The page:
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Stop staring... and other anti-harassment rules

Stop staring... and other company anti-harassment policies

I'm not even sure how to start this post, because it seems very random.

So let's just dive in and see where we go.

#metoo is a voice for many sexual assault victims to break their silence about their own personal experiences.

Many companies are updating their anti-harassment policies, putting procedures in place, and training management and staff on how to prevent harassment, and what to do if something has happened.

It's not easy to come forward and say 'I was a victim of sexual assault'. It's a serious crime that truly traumatizes the victim and should never be taken lightly.

But the policies that one company has put into place have people wondering if it's some kind of joke. The thing is, harassment of any sort is no joke.

Well, we'll let you be the judge on this one.

Netflix has put into place some rather 'interesting' rules around harassment that has sparked jokes with many inside, and outside of the company.

Film crews are banned from staring at each other for more than 5 seconds.

Looking at someone for more than 5 seconds is considered creepy.

And this is where hilarity has erupted with staff.

They'll play 'let's stare at each other and count to 5, then look away...'

Others that have a tendency to day dream, and stare off into space (or the direction of a co-worker) may find themselves accused of harassment.

Other rules put into place by the company:

Don't ask out a colleague more than once if they have said no.

Steer clear of a colleague once they have said they are not interested in you (best of luck in the lunch room, bathroom, staff meeting...)

Don't ask for a colleague's phone number unless they have given permission for it to be distributed.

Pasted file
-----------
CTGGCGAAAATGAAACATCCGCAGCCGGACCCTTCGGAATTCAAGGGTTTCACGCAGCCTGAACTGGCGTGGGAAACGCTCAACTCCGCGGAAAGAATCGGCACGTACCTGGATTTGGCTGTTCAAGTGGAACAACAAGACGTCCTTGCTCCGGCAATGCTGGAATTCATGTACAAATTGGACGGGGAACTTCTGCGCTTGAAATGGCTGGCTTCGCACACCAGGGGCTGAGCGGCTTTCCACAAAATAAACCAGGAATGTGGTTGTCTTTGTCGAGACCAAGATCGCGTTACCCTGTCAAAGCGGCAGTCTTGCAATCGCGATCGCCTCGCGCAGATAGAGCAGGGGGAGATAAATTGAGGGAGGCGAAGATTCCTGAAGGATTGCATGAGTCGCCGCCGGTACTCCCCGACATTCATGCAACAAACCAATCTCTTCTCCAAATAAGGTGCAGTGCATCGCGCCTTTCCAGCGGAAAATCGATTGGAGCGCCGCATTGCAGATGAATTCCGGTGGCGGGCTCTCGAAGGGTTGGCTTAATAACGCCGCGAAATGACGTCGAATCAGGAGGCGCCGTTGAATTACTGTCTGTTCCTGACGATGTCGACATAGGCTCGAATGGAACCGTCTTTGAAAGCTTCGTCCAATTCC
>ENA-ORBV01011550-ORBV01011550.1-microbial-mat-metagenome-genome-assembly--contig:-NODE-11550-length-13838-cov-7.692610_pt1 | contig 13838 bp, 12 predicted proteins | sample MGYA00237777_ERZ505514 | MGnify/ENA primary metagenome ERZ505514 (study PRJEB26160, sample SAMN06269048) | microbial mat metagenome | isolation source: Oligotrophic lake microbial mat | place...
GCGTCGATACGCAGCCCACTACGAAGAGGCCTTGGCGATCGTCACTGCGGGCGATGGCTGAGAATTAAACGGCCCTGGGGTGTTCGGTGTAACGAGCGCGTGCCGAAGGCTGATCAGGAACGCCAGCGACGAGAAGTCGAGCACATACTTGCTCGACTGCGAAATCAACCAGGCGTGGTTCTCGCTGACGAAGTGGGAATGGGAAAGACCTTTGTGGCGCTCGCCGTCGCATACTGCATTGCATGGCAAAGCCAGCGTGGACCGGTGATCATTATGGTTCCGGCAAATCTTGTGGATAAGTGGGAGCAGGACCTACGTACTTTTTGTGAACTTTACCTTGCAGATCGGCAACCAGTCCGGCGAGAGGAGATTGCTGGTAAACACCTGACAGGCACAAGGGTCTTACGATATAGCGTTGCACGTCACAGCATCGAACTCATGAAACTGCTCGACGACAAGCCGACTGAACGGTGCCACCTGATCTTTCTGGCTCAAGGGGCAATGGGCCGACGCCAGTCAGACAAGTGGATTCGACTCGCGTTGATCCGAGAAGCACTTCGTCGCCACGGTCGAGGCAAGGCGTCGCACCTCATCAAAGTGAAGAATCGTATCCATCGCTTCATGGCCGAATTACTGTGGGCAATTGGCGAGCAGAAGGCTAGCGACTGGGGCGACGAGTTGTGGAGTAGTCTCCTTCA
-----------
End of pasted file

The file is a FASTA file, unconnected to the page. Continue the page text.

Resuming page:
Who's distributing phone numbers anyway? Colleagues just want to be able to text each other what time to meet up after work for a drink.

Harassment should not be taken lightly, and companies do need to put rules and regulations into place. But they certainly need to be reasonable.

And they definitely can't discriminate, as with our day dreamer colleague mentioned above.

If companies put well intentioned anti-harassment policies in place that backfire and result in unfortunate outcomes, it might be time for a quick edit.

The problem with rules mentioned above is that, although they are meant to be taken seriously - because the anti-harassment movement is serious, and protecting all employees is important - the initial reaction is to joke and make light of it.

Which is kind of what the whole 'anti' movement is trying to prevent.

Calling an innocent six-second glance ‘harassment’ trivializes the very real struggles of those who are actually harassed.

If your company needs a hand at building out policies and procedures that are meaningful to employees, and don't result in joking around, we can help!

eBook: 10 Best Practices to Build a Strong Compliance Program

photo Amanda Nieweler
About the Author
Amanda writes for WhistleBlower Security about ethics, compliance, workplace culture, and whistleblower hotlines. Amanda brings her nearly two decades of risk and compliance experience to the WBS blog where she is dedicated to helping people and companies promote speak-up cultures.